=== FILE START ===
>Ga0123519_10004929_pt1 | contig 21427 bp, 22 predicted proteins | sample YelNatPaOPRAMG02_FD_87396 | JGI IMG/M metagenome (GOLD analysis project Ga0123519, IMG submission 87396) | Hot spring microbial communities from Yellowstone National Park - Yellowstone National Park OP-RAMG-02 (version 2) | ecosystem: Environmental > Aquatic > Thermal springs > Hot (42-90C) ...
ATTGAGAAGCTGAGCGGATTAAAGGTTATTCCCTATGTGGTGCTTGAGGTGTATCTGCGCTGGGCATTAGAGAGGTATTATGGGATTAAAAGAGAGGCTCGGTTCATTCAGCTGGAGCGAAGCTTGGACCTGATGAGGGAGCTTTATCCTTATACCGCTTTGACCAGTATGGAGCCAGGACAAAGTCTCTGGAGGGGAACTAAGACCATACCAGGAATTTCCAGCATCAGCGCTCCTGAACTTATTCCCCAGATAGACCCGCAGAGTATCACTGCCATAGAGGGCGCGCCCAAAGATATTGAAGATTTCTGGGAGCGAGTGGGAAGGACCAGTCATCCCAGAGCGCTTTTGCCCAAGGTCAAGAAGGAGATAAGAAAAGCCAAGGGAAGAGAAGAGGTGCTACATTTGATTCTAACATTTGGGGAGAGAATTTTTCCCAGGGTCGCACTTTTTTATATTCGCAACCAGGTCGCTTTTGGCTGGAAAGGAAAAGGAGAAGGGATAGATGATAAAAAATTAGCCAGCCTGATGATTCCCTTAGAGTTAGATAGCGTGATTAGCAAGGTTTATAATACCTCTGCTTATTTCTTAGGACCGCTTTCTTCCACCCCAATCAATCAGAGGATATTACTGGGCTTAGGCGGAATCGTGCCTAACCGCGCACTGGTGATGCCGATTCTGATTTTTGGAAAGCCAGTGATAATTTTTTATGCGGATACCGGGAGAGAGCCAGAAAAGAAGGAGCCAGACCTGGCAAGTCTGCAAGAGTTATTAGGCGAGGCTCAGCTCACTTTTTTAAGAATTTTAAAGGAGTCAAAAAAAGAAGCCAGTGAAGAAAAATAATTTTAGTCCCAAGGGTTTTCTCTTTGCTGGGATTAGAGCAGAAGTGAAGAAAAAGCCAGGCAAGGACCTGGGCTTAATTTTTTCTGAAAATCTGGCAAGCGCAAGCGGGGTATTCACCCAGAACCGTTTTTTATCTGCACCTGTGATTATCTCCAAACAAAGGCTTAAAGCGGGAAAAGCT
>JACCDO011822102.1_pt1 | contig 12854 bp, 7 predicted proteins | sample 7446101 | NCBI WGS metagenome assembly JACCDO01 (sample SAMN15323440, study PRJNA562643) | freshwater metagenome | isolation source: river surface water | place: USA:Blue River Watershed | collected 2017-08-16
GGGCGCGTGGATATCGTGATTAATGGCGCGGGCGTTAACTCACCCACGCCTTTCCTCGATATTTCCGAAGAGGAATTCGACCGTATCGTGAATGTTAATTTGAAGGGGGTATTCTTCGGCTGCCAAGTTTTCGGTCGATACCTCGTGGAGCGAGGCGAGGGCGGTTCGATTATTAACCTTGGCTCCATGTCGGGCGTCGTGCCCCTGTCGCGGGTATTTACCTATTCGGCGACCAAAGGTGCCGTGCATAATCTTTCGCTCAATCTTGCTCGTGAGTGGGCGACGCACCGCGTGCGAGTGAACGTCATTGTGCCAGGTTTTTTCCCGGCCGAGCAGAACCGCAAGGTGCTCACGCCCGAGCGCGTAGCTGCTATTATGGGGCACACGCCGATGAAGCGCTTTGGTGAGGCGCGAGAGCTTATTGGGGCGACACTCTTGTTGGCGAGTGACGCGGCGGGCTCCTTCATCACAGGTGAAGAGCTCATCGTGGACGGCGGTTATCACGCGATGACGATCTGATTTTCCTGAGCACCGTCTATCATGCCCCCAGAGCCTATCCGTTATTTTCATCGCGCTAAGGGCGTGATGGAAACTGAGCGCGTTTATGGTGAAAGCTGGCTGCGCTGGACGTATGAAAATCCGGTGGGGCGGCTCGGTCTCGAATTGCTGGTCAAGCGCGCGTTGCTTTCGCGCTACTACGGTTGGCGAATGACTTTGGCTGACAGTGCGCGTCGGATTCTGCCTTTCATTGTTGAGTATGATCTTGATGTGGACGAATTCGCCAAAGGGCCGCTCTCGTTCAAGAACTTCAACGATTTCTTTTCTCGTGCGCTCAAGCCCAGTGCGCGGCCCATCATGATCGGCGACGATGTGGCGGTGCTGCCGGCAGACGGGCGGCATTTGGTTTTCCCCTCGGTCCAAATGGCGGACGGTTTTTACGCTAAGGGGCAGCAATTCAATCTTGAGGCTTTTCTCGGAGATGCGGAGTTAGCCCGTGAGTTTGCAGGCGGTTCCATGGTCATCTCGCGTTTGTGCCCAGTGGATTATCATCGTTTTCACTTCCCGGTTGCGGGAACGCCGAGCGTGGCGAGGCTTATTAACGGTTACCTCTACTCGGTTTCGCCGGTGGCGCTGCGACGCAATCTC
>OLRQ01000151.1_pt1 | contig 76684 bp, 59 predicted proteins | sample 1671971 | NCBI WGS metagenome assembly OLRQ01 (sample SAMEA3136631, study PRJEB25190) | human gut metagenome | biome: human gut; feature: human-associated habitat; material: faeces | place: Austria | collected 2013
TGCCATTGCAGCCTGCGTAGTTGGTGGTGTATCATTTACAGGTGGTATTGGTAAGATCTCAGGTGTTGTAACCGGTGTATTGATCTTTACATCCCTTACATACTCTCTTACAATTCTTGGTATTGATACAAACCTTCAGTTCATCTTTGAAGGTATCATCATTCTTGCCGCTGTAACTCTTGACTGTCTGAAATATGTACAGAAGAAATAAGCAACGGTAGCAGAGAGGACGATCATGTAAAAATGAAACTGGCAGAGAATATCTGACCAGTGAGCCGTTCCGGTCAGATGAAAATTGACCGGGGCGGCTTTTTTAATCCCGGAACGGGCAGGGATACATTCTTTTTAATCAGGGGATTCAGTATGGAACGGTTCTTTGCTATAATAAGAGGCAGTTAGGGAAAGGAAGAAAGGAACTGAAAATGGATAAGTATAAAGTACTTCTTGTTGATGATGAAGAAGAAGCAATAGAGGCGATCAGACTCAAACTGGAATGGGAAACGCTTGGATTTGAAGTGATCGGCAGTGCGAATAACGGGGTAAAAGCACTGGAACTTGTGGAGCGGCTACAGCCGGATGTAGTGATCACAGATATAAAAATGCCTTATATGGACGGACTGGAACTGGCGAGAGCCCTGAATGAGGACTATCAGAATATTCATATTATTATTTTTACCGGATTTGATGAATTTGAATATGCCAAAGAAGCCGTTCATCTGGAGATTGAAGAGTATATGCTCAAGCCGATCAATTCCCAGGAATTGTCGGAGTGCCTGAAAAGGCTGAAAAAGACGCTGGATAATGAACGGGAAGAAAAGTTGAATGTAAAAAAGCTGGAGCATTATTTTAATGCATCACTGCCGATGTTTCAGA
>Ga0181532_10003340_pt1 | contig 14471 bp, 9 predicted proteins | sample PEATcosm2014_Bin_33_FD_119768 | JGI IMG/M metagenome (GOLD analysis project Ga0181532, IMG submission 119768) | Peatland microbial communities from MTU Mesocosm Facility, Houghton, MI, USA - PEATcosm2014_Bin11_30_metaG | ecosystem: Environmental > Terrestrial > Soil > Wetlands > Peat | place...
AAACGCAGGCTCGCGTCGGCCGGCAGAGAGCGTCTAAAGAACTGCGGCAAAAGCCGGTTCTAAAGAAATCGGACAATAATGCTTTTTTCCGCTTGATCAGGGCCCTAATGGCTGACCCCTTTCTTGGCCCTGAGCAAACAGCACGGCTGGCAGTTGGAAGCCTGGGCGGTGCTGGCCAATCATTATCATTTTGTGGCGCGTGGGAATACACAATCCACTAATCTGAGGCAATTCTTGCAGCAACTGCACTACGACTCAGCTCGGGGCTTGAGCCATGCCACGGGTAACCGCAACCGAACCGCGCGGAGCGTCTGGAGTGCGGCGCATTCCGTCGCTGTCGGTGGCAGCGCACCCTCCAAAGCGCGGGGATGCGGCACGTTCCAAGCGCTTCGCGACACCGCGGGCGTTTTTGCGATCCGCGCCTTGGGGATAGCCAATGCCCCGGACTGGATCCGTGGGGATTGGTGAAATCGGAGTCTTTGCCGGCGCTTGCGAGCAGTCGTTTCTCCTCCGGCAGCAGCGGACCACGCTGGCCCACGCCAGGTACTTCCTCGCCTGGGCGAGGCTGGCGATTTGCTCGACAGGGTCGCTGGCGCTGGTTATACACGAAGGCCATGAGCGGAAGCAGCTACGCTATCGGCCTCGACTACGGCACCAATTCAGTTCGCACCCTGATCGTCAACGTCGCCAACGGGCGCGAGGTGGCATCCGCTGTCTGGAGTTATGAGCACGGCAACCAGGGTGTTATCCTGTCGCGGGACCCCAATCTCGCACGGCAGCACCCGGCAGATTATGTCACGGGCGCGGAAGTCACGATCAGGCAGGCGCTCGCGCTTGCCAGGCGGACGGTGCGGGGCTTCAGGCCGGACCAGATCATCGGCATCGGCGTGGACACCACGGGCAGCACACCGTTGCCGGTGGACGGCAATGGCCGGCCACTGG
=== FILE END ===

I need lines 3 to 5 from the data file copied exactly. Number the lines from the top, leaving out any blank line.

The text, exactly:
>JACCDO011822102.1_pt1 | contig 12854 bp, 7 predicted proteins | sample 7446101 | NCBI WGS metagenome assembly JACCDO01 (sample SAMN15323440, study PRJNA562643) | freshwater metagenome | isolation source: river surface water | place: USA:Blue River Watershed | collected 2017-08-16
GGGCGCGTGGATATCGTGATTAATGGCGCGGGCGTTAACTCACCCACGCCTTTCCTCGATATTTCCGAAGAGGAATTCGACCGTATCGTGAATGTTAATTTGAAGGGGGTATTCTTCGGCTGCCAAGTTTTCGGTCGATACCTCGTGGAGCGAGGCGAGGGCGGTTCGATTATTAACCTTGGCTCCATGTCGGGCGTCGTGCCCCTGTCGCGGGTATTTACCTATTCGGCGACCAAAGGTGCCGTGCATAATCTTTCGCTCAATCTTGCTCGTGAGTGGGCGACGCACCGCGTGCGAGTGAACGTCATTGTGCCAGGTTTTTTCCCGGCCGAGCAGAACCGCAAGGTGCTCACGCCCGAGCGCGTAGCTGCTATTATGGGGCACACGCCGATGAAGCGCTTTGGTGAGGCGCGAGAGCTTATTGGGGCGACACTCTTGTTGGCGAGTGACGCGGCGGGCTCCTTCATCACAGGTGAAGAGCTCATCGTGGACGGCGGTTATCACGCGATGACGATCTGATTTTCCTGAGCACCGTCTATCATGCCCCCAGAGCCTATCCGTTATTTTCATCGCGCTAAGGGCGTGATGGAAACTGAGCGCGTTTATGGTGAAAGCTGGCTGCGCTGGACGTATGAAAATCCGGTGGGGCGGCTCGGTCTCGAATTGCTGGTCAAGCGCGCGTTGCTTTCGCGCTACTACGGTTGGCGAATGACTTTGGCTGACAGTGCGCGTCGGATTCTGCCTTTCATTGTTGAGTATGATCTTGATGTGGACGAATTCGCCAAAGGGCCGCTCTCGTTCAAGAACTTCAACGATTTCTTTTCTCGTGCGCTCAAGCCCAGTGCGCGGCCCATCATGATCGGCGACGATGTGGCGGTGCTGCCGGCAGACGGGCGGCATTTGGTTTTCCCCTCGGTCCAAATGGCGGACGGTTTTTACGCTAAGGGGCAGCAATTCAATCTTGAGGCTTTTCTCGGAGATGCGGAGTTAGCCCGTGAGTTTGCAGGCGGTTCCATGGTCATCTCGCGTTTGTGCCCAGTGGATTATCATCGTTTTCACTTCCCGGTTGCGGGAACGCCGAGCGTGGCGAGGCTTATTAACGGTTACCTCTACTCGGTTTCGCCGGTGGCGCTGCGACGCAATCTC
>OLRQ01000151.1_pt1 | contig 76684 bp, 59 predicted proteins | sample 1671971 | NCBI WGS metagenome assembly OLRQ01 (sample SAMEA3136631, study PRJEB25190) | human gut metagenome | biome: human gut; feature: human-associated habitat; material: faeces | place: Austria | collected 2013